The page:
Beyond Hollywood movies and video games, three-dimensional visualization and animation play a fundamental role in the academic community. Adding a visual component to any research project often provokes novel and interesting questions that might not have been previously regarded. For example, the visual reconstruction of a Native American house or a Roman insula
leads to questions about structural elements, interior design, furnishing and decoration. In a modern setting, visualization of a series of different proposed buildings can provide city planners and the public with important information on whether to approve or deny permits and/or information useful to assess the outcome of alternative planning scenarios. Visualization of multiple data sets from a range of instruments such as aerial cameras, laser scanners and geophysical devices can lead to new insights that each alone could not provide. The use of the latest visualization technology bridges both research and public interpretation and information. Complex processes and alternative outcomes can be visualized and understood by a wider audience.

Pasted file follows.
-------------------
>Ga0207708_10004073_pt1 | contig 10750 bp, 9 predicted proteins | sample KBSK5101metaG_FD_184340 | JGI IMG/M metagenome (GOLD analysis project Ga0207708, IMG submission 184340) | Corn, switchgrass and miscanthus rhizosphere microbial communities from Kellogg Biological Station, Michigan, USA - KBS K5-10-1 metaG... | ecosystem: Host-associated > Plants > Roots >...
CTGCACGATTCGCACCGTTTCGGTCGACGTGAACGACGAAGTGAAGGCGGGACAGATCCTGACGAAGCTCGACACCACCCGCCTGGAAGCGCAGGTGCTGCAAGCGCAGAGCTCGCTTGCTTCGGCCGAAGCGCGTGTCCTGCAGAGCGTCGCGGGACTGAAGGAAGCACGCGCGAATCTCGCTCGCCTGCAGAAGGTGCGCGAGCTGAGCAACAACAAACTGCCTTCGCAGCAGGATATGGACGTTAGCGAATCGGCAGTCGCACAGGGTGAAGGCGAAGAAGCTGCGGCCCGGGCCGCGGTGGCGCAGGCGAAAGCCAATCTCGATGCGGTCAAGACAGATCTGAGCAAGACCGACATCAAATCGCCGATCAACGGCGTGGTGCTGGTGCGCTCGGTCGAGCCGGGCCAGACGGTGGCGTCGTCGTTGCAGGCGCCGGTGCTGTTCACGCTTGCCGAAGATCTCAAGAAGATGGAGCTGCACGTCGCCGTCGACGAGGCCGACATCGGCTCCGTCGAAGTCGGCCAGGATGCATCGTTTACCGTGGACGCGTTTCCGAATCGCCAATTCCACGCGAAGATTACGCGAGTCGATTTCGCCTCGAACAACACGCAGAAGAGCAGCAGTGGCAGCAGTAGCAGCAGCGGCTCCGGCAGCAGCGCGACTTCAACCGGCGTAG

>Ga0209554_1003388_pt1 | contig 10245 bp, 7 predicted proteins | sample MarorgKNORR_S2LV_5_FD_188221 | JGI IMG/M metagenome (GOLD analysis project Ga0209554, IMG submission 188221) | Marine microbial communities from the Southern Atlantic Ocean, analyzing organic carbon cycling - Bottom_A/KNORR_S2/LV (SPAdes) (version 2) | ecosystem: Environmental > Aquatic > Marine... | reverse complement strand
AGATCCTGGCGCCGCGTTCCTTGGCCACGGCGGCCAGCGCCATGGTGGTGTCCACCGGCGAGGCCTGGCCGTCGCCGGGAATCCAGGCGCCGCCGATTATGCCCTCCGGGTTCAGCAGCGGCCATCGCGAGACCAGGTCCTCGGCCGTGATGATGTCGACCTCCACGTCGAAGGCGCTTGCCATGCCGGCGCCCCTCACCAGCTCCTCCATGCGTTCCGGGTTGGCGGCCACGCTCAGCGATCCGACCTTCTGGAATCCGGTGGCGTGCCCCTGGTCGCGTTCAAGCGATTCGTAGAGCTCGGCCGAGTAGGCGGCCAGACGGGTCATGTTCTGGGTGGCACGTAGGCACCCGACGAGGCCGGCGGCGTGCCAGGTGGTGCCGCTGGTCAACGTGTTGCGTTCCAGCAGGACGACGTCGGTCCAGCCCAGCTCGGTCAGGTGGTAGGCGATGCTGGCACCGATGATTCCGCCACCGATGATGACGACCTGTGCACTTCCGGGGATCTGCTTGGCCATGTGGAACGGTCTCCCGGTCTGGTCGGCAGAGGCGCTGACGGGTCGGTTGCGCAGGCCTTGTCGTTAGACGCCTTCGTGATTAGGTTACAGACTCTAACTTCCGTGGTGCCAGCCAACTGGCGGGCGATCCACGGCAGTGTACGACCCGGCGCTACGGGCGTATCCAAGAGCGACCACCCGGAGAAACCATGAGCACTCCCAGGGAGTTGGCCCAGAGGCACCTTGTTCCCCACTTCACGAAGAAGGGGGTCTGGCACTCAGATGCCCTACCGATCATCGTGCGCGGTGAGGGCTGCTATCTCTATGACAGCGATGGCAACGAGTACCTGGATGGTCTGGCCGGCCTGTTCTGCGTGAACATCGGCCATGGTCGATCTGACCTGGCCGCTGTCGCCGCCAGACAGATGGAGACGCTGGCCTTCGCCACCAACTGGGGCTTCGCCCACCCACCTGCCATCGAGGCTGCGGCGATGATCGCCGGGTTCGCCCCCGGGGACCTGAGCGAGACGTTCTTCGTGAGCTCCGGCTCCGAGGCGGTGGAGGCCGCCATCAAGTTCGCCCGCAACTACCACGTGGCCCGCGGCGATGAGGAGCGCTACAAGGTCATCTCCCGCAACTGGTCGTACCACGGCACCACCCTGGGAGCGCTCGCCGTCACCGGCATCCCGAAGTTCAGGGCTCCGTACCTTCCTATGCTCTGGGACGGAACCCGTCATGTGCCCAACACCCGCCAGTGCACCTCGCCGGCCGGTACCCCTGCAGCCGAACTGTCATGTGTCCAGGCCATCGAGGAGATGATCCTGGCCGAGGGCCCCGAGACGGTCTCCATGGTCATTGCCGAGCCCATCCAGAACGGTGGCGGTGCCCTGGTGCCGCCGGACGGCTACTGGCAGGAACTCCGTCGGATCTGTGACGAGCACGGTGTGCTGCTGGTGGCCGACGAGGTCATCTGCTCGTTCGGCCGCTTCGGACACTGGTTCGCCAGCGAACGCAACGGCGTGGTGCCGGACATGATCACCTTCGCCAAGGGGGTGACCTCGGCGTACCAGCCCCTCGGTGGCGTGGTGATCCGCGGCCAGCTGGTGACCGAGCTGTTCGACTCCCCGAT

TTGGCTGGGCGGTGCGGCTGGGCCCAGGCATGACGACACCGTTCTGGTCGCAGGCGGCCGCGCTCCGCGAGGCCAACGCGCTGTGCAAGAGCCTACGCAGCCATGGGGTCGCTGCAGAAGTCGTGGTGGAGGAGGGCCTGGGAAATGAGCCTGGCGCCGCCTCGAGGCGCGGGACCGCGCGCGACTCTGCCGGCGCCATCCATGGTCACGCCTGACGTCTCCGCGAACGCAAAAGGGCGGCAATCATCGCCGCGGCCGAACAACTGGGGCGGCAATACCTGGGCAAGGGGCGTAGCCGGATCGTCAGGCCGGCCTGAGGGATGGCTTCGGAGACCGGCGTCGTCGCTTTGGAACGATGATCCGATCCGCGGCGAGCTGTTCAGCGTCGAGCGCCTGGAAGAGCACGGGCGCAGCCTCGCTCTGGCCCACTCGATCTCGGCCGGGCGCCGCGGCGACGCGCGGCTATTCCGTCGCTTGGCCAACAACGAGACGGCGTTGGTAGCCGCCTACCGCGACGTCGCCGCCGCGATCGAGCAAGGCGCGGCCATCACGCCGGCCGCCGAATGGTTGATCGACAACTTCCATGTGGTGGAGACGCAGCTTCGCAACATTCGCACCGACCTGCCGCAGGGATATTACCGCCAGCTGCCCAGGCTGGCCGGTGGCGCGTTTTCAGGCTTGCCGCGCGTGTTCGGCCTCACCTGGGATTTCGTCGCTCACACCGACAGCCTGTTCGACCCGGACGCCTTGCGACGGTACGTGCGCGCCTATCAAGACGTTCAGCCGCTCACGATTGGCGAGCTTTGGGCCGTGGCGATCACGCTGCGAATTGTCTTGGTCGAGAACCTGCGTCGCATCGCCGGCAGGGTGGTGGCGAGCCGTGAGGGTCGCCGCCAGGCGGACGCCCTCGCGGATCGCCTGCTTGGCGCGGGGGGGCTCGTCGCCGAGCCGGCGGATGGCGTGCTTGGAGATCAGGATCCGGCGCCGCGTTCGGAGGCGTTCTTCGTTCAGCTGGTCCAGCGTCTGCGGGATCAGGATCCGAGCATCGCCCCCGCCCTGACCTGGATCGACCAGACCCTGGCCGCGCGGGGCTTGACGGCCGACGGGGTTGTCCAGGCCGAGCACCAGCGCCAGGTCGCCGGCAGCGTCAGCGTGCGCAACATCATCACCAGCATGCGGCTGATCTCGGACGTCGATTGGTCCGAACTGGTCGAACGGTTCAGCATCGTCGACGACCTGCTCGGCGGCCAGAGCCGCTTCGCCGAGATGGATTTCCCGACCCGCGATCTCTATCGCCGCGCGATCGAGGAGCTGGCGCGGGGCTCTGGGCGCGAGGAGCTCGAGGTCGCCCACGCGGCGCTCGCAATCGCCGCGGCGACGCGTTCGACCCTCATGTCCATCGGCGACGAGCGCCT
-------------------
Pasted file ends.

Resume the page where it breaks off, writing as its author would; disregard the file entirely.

The field of scientific visualization is large and work at CAST generally focuses on visualization of moderate scale data and particularly on representations of buildings, objects and environmental settings of modest (e.g. city or county) scale. A key research and application direction is the integration of advanced mensuration techniques (e.g. photogrammetry and laser scanning) with visualization. We use multiple software packages for visualization and mensuration steps, descriptions of these activities can be found at Software page.
See Modeling Data Sets for examples of some of the projects of CAST.